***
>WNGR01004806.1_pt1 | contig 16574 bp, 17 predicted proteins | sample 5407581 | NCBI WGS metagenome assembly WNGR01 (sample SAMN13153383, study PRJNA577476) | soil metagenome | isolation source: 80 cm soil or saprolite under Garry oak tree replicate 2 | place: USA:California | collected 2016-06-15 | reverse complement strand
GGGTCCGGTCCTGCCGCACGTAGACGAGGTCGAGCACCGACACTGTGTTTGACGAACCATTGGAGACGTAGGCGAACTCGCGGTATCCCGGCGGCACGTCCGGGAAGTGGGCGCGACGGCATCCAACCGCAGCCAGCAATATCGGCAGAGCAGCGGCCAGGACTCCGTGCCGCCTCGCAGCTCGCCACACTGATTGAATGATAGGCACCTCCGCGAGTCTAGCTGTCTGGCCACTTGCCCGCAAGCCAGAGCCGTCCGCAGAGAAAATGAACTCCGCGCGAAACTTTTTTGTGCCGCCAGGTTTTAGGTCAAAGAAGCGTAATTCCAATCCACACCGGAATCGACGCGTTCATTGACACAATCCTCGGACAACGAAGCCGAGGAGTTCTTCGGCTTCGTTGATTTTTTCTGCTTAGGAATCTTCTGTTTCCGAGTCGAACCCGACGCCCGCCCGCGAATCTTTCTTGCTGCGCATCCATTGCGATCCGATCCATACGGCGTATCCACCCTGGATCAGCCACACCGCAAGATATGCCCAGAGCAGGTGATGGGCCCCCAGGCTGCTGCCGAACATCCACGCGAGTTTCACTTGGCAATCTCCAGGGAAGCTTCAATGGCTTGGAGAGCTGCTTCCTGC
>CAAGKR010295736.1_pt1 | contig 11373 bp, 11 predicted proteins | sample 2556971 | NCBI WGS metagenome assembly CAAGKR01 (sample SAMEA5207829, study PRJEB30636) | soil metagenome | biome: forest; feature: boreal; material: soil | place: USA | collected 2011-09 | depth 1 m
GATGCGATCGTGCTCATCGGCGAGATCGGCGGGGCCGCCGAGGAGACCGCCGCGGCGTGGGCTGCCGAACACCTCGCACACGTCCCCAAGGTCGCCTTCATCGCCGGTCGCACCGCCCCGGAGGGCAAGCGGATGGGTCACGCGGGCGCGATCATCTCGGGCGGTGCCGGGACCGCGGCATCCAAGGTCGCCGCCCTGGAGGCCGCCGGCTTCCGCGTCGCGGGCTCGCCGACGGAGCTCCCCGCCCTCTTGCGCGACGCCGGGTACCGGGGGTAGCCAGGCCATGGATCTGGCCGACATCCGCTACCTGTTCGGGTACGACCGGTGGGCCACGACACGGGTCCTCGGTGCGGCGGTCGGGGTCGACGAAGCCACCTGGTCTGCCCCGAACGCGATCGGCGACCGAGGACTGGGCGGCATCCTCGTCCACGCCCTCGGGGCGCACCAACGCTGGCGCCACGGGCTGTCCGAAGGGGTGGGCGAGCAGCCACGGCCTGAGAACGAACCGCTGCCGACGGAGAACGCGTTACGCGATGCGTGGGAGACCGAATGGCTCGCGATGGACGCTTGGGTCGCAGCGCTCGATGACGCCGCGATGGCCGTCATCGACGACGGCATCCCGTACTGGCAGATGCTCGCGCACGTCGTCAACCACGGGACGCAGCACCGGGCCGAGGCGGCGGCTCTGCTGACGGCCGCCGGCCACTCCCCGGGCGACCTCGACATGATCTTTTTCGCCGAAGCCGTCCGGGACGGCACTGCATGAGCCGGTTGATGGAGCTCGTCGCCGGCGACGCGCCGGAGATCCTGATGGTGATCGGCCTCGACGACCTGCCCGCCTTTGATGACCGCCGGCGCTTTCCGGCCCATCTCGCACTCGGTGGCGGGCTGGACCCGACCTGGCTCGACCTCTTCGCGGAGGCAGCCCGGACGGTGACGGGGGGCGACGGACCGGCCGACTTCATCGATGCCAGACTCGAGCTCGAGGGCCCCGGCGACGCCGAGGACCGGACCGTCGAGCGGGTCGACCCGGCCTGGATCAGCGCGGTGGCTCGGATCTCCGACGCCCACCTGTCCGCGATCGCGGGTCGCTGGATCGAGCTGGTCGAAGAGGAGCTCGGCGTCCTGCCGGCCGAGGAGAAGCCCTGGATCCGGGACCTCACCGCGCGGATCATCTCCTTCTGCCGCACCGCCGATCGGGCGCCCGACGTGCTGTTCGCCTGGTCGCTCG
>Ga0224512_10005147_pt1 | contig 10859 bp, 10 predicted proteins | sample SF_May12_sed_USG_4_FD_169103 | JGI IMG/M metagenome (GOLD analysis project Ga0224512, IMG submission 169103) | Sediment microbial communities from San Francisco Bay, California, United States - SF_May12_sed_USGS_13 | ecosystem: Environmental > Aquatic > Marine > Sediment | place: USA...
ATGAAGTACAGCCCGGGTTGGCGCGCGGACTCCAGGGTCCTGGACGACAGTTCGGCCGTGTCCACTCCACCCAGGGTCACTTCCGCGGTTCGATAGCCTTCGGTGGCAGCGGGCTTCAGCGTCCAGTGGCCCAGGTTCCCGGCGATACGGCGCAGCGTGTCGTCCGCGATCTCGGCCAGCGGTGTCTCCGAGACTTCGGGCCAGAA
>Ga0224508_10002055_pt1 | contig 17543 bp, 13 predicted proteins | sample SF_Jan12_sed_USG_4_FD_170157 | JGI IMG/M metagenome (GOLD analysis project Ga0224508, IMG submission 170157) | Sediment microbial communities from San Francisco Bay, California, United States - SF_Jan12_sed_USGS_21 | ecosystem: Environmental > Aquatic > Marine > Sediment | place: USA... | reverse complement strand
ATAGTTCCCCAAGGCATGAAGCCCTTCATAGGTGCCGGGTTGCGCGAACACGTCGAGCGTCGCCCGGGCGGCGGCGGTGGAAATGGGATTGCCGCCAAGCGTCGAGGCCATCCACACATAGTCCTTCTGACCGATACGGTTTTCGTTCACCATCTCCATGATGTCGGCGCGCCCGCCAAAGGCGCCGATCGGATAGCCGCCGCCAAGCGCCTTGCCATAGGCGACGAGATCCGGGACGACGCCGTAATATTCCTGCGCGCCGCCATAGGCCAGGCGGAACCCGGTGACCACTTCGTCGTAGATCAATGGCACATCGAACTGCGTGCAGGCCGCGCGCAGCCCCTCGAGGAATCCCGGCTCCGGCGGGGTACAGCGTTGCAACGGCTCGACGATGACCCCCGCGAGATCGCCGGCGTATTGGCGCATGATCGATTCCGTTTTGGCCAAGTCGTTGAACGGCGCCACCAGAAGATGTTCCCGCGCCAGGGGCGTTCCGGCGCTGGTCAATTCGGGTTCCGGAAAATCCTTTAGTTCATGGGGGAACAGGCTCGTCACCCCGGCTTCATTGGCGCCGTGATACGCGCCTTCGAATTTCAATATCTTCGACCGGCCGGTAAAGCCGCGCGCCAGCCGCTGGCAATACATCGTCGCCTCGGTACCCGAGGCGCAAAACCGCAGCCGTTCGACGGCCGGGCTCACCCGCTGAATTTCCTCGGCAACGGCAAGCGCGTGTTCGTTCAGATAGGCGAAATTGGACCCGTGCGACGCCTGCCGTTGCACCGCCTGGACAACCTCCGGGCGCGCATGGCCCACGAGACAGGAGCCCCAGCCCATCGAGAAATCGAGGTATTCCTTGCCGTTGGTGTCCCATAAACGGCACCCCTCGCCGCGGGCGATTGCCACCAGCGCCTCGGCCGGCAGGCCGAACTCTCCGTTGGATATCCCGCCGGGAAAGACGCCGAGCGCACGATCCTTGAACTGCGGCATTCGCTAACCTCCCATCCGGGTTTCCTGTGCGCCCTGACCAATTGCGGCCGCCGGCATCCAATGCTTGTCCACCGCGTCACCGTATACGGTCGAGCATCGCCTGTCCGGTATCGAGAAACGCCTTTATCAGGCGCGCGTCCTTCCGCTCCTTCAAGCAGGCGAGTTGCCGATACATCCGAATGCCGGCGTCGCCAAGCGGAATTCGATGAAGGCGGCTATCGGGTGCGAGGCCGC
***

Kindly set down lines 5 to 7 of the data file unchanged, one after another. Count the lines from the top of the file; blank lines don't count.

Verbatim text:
>Ga0224512_10005147_pt1 | contig 10859 bp, 10 predicted proteins | sample SF_May12_sed_USG_4_FD_169103 | JGI IMG/M metagenome (GOLD analysis project Ga0224512, IMG submission 169103) | Sediment microbial communities from San Francisco Bay, California, United States - SF_May12_sed_USGS_13 | ecosystem: Environmental > Aquatic > Marine > Sediment | place: USA...
ATGAAGTACAGCCCGGGTTGGCGCGCGGACTCCAGGGTCCTGGACGACAGTTCGGCCGTGTCCACTCCACCCAGGGTCACTTCCGCGGTTCGATAGCCTTCGGTGGCAGCGGGCTTCAGCGTCCAGTGGCCCAGGTTCCCGGCGATACGGCGCAGCGTGTCGTCCGCGATCTCGGCCAGCGGTGTCTCCGAGACTTCGGGCCAGAA
>Ga0224508_10002055_pt1 | contig 17543 bp, 13 predicted proteins | sample SF_Jan12_sed_USG_4_FD_170157 | JGI IMG/M metagenome (GOLD analysis project Ga0224508, IMG submission 170157) | Sediment microbial communities from San Francisco Bay, California, United States - SF_Jan12_sed_USGS_21 | ecosystem: Environmental > Aquatic > Marine > Sediment | place: USA... | reverse complement strand